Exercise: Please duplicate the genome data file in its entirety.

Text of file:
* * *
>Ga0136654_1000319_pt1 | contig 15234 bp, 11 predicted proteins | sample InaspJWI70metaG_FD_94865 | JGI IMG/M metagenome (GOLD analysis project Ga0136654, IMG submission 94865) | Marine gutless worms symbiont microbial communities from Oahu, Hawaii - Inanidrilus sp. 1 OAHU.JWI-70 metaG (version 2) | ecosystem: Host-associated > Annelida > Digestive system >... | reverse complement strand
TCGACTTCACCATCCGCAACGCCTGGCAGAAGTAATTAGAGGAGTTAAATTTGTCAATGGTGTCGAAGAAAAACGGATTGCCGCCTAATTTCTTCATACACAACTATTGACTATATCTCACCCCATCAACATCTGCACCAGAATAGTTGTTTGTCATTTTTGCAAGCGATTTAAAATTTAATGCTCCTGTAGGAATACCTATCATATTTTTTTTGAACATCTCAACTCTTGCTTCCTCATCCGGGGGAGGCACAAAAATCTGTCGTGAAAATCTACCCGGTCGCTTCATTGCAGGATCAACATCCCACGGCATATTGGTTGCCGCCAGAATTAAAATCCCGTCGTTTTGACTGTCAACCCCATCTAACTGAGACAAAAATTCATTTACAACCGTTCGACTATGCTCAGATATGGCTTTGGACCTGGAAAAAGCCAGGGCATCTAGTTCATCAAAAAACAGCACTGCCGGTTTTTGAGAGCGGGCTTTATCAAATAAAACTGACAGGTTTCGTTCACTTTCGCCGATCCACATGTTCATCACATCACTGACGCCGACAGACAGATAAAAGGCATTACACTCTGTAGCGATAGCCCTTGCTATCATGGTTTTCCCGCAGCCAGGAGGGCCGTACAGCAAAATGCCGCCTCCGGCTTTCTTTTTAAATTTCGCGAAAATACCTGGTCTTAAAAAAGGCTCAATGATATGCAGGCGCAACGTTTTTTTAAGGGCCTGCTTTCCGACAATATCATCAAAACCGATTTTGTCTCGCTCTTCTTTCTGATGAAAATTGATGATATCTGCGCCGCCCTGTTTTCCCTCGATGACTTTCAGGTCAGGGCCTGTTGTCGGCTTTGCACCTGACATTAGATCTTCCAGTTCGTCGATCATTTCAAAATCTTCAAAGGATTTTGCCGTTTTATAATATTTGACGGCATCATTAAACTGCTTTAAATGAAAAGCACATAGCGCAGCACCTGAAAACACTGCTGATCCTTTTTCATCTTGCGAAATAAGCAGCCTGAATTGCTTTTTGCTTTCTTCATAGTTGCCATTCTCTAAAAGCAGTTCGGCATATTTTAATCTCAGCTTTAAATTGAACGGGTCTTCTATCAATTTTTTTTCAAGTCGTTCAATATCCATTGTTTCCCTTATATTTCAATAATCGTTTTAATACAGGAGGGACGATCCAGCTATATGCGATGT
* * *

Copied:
>Ga0136654_1000319_pt1 | contig 15234 bp, 11 predicted proteins | sample InaspJWI70metaG_FD_94865 | JGI IMG/M metagenome (GOLD analysis project Ga0136654, IMG submission 94865) | Marine gutless worms symbiont microbial communities from Oahu, Hawaii - Inanidrilus sp. 1 OAHU.JWI-70 metaG (version 2) | ecosystem: Host-associated > Annelida > Digestive system >... | reverse complement strand
TCGACTTCACCATCCGCAACGCCTGGCAGAAGTAATTAGAGGAGTTAAATTTGTCAATGGTGTCGAAGAAAAACGGATTGCCGCCTAATTTCTTCATACACAACTATTGACTATATCTCACCCCATCAACATCTGCACCAGAATAGTTGTTTGTCATTTTTGCAAGCGATTTAAAATTTAATGCTCCTGTAGGAATACCTATCATATTTTTTTTGAACATCTCAACTCTTGCTTCCTCATCCGGGGGAGGCACAAAAATCTGTCGTGAAAATCTACCCGGTCGCTTCATTGCAGGATCAACATCCCACGGCATATTGGTTGCCGCCAGAATTAAAATCCCGTCGTTTTGACTGTCAACCCCATCTAACTGAGACAAAAATTCATTTACAACCGTTCGACTATGCTCAGATATGGCTTTGGACCTGGAAAAAGCCAGGGCATCTAGTTCATCAAAAAACAGCACTGCCGGTTTTTGAGAGCGGGCTTTATCAAATAAAACTGACAGGTTTCGTTCACTTTCGCCGATCCACATGTTCATCACATCACTGACGCCGACAGACAGATAAAAGGCATTACACTCTGTAGCGATAGCCCTTGCTATCATGGTTTTCCCGCAGCCAGGAGGGCCGTACAGCAAAATGCCGCCTCCGGCTTTCTTTTTAAATTTCGCGAAAATACCTGGTCTTAAAAAAGGCTCAATGATATGCAGGCGCAACGTTTTTTTAAGGGCCTGCTTTCCGACAATATCATCAAAACCGATTTTGTCTCGCTCTTCTTTCTGATGAAAATTGATGATATCTGCGCCGCCCTGTTTTCCCTCGATGACTTTCAGGTCAGGGCCTGTTGTCGGCTTTGCACCTGACATTAGATCTTCCAGTTCGTCGATCATTTCAAAATCTTCAAAGGATTTTGCCGTTTTATAATATTTGACGGCATCATTAAACTGCTTTAAATGAAAAGCACATAGCGCAGCACCTGAAAACACTGCTGATCCTTTTTCATCTTGCGAAATAAGCAGCCTGAATTGCTTTTTGCTTTCTTCATAGTTGCCATTCTCTAAAAGCAGTTCGGCATATTTTAATCTCAGCTTTAAATTGAACGGGTCTTCTATCAATTTTTTTTCAAGTCGTTCAATATCCATTGTTTCCCTTATATTTCAATAATCGTTTTAATACAGGAGGGACGATCCAGCTATATGCGATGT